In another embodiment, thermal protection of the ISO container may be enhanced by layering the roof panels 60 as shown in FIG. 17 where the roof panels 60 are stacked on top of each other. In this embodiment, the roof panels 60 further comprise roof panel anchor receptacles 200 such that the roof panels 60 may be removably engaged in a stacked manner. It this embodiment, the roof panel anchors 50 engage into the roof panel anchor receptacles 200 to form a layered roof panel comprising a plurality of roof panels 60 with roof panel anchor receptacles 200. Normally two or more roof panel anchor receptacles are used to secure layered panels. The roof panels 40 may also be stacked in this manner in one embodiment.
In yet another embodiment, the roof panels 210 and 220 may be inclined at an angle with respect to the ISO container roof upper surface 25 as illustrated in FIG. 19 and FIG. 20, respectively. When the roof panels 210 and 220 are exposed to direct sunlight, the inclined roof panels induce natural heat convection currents to flow from the end of the roof panel 210 attached to the ISO container 20 towards the apex of the adjoining roof panels. In another embodiment, a chimney 240 is positioned at or near the apex of the adjoining panels to assist in ventilation. A vent hole 232 passing through the roof panel 220 provides air flow into the chimney 240. See FIG. 21 and FIG. 22. One embodiment uses a collapsible chimney 250 for space savings (FIG. 23). A plurality of roof panel support braces 230 between the roof panel and the ISO container roof may be installed to enhance the structural integrity or stability of the roof panels 220. The roof panel braces 230 fasten to the roof panel 220 and the ISO container 20.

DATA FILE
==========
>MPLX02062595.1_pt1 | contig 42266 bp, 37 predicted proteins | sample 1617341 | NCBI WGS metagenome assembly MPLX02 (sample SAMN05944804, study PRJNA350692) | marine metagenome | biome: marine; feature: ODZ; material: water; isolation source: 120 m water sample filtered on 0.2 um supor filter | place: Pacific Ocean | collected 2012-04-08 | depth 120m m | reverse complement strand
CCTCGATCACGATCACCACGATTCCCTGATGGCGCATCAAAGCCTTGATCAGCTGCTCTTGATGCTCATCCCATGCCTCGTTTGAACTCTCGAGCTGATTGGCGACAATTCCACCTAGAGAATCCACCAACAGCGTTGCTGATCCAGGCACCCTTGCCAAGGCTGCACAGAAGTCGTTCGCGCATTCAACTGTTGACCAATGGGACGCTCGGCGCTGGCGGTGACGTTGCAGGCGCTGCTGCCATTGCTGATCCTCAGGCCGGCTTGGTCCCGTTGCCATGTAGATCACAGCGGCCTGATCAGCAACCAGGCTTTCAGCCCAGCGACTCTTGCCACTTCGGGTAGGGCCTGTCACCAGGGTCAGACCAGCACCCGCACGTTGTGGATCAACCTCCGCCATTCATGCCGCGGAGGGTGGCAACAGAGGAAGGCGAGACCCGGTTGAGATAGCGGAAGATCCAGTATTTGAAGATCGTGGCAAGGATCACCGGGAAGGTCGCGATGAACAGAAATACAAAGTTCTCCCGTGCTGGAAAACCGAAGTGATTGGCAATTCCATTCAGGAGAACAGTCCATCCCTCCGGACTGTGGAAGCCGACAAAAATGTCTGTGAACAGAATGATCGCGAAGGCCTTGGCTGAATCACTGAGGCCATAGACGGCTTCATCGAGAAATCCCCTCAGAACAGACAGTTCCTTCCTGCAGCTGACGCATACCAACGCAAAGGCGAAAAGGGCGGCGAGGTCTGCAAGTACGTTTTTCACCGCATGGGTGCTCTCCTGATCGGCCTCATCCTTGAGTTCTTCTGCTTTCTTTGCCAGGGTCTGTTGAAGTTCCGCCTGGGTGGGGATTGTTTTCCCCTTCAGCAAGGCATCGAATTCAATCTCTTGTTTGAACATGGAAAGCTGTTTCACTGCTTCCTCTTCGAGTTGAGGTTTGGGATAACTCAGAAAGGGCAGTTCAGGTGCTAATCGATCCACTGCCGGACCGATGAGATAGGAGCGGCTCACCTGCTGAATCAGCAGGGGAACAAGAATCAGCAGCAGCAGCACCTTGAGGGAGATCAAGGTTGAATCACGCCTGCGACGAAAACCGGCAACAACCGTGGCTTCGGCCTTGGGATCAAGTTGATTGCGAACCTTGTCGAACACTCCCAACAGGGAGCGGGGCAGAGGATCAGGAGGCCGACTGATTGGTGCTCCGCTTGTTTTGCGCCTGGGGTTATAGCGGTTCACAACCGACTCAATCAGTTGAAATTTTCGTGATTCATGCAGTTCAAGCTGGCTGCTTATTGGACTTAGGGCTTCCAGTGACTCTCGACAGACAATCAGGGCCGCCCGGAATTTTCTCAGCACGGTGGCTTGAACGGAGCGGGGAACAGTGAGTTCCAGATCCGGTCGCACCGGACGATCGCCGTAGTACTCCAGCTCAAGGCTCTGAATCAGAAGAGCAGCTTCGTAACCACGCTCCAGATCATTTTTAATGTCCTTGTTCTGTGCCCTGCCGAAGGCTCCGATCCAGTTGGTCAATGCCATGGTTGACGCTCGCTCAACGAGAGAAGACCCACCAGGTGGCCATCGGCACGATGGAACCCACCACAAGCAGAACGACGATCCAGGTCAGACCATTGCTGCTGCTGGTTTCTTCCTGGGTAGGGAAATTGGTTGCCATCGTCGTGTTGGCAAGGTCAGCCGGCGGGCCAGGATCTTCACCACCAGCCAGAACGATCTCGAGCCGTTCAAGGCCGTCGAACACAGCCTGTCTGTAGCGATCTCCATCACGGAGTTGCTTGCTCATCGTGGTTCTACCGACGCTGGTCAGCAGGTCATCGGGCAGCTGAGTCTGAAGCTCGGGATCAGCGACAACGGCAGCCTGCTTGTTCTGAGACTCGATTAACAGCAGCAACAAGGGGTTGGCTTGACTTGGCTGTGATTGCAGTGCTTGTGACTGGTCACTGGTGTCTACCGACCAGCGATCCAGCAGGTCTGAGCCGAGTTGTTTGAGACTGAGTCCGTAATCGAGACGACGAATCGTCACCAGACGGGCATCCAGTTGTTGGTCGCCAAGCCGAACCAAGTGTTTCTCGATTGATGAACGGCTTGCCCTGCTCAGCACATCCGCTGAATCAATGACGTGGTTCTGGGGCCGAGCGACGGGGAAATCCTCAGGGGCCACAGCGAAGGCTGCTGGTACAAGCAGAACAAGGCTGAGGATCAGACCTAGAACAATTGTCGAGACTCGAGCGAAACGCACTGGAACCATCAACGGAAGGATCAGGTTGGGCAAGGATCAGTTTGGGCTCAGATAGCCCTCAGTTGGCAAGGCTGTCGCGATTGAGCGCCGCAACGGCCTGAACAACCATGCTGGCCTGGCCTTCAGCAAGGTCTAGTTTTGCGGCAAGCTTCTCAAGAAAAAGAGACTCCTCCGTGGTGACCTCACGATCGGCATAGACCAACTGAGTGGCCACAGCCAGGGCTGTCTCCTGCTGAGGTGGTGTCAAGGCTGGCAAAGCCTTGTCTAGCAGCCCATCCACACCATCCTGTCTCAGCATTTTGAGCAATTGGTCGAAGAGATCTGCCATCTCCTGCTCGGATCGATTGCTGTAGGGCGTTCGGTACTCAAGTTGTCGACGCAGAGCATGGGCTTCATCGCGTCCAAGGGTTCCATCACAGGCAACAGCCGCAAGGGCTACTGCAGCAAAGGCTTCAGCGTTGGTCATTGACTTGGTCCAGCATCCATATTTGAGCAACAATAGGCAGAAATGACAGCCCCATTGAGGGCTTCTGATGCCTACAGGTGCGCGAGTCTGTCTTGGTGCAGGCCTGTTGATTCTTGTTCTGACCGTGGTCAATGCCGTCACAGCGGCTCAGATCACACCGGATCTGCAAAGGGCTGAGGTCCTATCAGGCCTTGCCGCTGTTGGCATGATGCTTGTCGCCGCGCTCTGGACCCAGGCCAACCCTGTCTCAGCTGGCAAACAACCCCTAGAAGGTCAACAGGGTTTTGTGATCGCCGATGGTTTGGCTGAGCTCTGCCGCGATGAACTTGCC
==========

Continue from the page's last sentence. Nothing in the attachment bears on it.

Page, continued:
In at least one embodiment, the roof panels 60 are equipped with longitudinally positionable roof panel anchors 260 as shown in FIG. 24. A guide track 255 located near the longitudinal edges of the lower surface of the roof panel 60 allows the roof panel anchors 260 to be positioned where appropriate to mount into corner fittings 30. The roof panel anchors 260 may be locked in a desired location along the guide track 255 by set screws, locking pins into holes 270, spring loaded tabs, or other direct engagement or friction inducing locking mechanisms.
It is understood that thermal protection includes, but is not limited to, providing at least partial shade from solar radiation normally incident upon the ISO container 20, providing a thermal barrier to reduce heat loss from the ISO container 20, and providing a thermally insulating air gap between the ISO container roof upper surface 25 and the roof panel 60. The roof panels 60 may be in direct contact with the roof of the ISO container 20 in one embodiment and may be maintained at an adjustable standoff distance 27 in another embodiment.
Thermal protection by a particular roof panel may protect an ISO container directly or it may protect another roof panel when the panels are layered above the container thereby indirectly protecting the container.
The various embodiments described within are merely descriptions and are in no way intended to limit the scope of the invention. Modifications of the present invention will become obvious to one skilled in the art in light of the above descriptions and such modifications are intended to fall within the scope of the appended claims. It is understood that no limitation with respect to the specific apparatus illustrated herein is intended or should be inferred.
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|Citing Patent||Filing date||Publication date||Applicant||Title|
|US20110252723 *||Apr 19, 2010||Oct 20, 2011||Devery Brian S||Integrated energy-efficient roofing|
|Aug 8, 2012||SULP||Surcharge for late payment|
|Aug 8, 2012||FPAY||Fee payment|
Year of fee payment: 4
|Jul 30, 2012||REMI||Maintenance fee reminder mailed|
|Feb 7, 2007||AS||Assignment|
Owner name: WEST VIRGINIA UNIVERSITY, WEST VIRGINIA
Free format text: ASSIGNMENT OF ASSIGNORS INTEREST;ASSIGNORS:HARTZELL, CRAIG;KOCH, KEVIN;WOWCZUK, ZENOVY;AND OTHERS;REEL/FRAME:018982/0470;SIGNING DATES FROM 20061114 TO 20061115